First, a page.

UNFI, based in Providence, R.I., acquired Tony’s Fine Foods, West Sacramento, Calif., last May. The Tony’s offering encompasses specialty cheeses, baked goods, deli, packaged proteins, seafood and prepared foods.

Analysts said UNFI’s effort to expand Tony’s offerings is part of the company’s new “building out the store” strategy — aspiring to have the top share in each category it serves.

“This is a change from the past, where the focus was on acquiring new customers,” Karen Short, an analyst with Deutsche Bank, New York, pointed out. “There could be a significant opportunity if UNFI can convince existing customers of its natural and organic products [who purchase ethnic and gourmet products from other sources] to purchase these specialty categories from UNFI because it could lower the customers’ overall product costs [by consolidating purchases] without sacrificing service.”

The near-term strategy involves rolling out the Tony’s model to Denver; Racine, Wis., which serves Chicago; and UNFI’s Hudson Valley facility in Upstate New York, which serves New York City, with the goal of boosting the company’s 1.5% share of the ethnic/gourmet categories, Short said.

The three facilities, along with Tony’s West Coast operation, will serve as main freight consolidation points where the Tony’s merchandise can flow to the rest of the country, Short said.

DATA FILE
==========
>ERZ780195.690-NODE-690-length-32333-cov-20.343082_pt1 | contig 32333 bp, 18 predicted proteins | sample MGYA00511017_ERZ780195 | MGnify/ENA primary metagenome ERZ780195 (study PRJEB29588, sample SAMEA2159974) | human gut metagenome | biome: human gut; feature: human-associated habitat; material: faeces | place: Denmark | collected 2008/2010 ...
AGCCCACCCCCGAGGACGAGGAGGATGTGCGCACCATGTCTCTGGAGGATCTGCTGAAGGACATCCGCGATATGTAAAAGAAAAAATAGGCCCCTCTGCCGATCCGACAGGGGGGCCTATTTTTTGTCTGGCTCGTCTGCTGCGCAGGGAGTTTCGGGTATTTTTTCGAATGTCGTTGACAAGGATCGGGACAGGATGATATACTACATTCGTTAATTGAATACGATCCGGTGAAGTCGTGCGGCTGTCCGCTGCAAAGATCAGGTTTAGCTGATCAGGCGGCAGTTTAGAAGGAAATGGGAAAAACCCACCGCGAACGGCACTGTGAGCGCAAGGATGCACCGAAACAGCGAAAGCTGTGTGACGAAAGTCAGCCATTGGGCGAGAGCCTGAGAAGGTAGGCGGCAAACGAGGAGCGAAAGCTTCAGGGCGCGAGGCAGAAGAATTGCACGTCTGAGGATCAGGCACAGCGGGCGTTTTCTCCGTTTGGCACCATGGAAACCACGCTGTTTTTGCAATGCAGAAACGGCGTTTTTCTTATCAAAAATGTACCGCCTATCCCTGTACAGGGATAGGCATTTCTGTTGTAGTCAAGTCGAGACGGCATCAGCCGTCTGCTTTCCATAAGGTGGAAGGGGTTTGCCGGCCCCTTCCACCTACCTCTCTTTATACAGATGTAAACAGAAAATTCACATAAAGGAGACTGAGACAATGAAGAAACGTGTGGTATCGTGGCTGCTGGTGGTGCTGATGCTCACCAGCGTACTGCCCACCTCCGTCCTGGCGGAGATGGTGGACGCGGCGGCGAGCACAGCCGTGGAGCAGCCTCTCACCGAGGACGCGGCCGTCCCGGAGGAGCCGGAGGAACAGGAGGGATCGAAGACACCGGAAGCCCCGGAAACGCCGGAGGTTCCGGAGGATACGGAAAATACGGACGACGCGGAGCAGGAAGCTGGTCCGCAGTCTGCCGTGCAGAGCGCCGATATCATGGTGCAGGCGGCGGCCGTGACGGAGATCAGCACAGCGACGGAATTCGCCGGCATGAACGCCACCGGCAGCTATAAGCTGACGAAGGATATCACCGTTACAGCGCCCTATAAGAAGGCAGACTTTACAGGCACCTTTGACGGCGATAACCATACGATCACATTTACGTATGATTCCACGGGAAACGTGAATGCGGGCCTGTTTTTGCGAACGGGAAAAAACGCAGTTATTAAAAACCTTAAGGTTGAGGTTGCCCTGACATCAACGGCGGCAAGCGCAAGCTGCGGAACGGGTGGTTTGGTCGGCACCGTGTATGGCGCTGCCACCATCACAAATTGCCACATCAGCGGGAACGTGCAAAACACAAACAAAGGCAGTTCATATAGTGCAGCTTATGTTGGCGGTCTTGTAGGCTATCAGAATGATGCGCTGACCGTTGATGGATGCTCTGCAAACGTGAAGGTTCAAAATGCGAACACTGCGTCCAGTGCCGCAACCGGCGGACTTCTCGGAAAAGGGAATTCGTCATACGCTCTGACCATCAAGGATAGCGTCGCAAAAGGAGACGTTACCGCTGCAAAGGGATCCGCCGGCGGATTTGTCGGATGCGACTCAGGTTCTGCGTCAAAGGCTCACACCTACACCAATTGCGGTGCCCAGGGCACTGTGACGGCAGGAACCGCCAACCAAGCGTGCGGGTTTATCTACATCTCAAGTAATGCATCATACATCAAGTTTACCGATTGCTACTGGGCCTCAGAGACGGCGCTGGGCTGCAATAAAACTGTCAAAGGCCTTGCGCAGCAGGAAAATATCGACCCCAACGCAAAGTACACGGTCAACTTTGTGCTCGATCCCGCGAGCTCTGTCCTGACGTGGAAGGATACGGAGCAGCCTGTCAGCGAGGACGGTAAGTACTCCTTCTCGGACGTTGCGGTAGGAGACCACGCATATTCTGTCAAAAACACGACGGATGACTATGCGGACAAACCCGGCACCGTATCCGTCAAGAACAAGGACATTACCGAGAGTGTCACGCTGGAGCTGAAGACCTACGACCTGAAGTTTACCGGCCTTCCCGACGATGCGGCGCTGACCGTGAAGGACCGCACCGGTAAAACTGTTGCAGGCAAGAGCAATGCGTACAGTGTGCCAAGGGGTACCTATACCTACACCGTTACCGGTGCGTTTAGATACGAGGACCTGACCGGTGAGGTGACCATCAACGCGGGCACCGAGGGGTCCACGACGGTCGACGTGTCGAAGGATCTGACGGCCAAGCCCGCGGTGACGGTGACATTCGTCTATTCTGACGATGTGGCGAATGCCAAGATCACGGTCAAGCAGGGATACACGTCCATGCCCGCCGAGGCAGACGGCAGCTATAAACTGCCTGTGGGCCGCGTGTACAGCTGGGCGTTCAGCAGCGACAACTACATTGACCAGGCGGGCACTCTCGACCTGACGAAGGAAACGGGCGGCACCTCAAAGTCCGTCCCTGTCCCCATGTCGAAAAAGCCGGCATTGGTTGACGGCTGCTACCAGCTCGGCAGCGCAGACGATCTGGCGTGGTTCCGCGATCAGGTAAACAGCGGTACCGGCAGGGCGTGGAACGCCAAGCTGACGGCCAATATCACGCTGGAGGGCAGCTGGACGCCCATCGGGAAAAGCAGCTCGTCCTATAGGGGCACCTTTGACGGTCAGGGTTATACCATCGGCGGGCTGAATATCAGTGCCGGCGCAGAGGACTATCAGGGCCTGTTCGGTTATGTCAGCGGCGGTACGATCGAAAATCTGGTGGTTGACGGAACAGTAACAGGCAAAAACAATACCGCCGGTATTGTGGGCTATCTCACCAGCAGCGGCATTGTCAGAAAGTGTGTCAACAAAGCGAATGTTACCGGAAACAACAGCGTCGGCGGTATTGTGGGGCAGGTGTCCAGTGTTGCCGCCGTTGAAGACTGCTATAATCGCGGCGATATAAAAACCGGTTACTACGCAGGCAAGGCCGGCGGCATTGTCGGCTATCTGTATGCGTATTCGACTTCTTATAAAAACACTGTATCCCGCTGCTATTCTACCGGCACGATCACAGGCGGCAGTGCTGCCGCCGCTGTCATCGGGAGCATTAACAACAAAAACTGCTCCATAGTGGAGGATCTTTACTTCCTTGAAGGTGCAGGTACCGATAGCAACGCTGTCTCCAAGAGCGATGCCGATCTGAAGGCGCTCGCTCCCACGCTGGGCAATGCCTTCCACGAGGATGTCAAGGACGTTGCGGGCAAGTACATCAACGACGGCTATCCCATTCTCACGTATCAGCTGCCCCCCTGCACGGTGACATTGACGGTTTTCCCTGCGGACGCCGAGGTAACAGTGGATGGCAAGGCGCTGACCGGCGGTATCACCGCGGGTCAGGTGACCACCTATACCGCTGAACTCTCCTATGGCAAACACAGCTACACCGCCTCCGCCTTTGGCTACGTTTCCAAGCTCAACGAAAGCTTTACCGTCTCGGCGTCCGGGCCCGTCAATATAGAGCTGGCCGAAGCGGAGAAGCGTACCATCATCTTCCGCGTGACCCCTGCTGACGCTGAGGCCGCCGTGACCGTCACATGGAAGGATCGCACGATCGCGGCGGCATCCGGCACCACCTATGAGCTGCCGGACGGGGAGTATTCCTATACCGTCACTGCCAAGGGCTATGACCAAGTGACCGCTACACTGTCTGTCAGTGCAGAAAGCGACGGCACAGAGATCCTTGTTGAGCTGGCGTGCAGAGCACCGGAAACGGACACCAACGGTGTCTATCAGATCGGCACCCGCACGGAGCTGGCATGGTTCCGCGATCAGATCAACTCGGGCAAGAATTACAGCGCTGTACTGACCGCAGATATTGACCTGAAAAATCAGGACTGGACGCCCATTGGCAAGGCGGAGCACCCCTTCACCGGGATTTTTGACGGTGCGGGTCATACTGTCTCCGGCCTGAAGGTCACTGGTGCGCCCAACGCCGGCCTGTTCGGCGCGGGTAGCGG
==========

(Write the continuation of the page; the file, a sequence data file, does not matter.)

According to Andrew Wolf, managing director for BB&T Capital Markets, Boston, rolling out the Tony’s products will require UNFI to secure a major new customer in each region — a process that should take one to five months, he added.

UNFI is also seeking to reduce costs, the analysts said. According to Kelly Bania, an analyst with BMO Capital Markets, New York, “UNFI is well positioned to deliver operating margin upside relative to expectations as investments in technology and efficiency initiatives gain critical mass in coming years.

“Importantly, UNFI’s savings from its warehouse management system implementation could accelerate in coming years as only three of its distribution centers are currently on WMS,” Bania said. The company expects WMS to be implemented at a total of nine facilities by next October, with the system operating at all 18 facilities by the end of fiscal 2017, she pointed out.

“While not all cost savings will fall to the bottom line and consolidated operating margin expansion will prove more difficult in coming years as UNFI integrates lower-margin Tony’s, an outlook for a more accelerated pace of implementation could result in more meaningful cost savings in coming years,” Bania added.

Wolf said UNFI “made a convincing case” for its cost-cutting prospects, including plans to lower its cost structure and increase its relevance with customers through use of technology — for example, backhauling to improve logistics and engineered labor standards to improve warehouse operations.

In addition, the company is implementing programs like iUNFI, a mobile order-entry system that has enabled customers to improve their fill rates by 0.7%; and “UNFI arrive,” which helps customers track deliveries more carefully to do a better job of planning in-store labor, Wolf pointed out.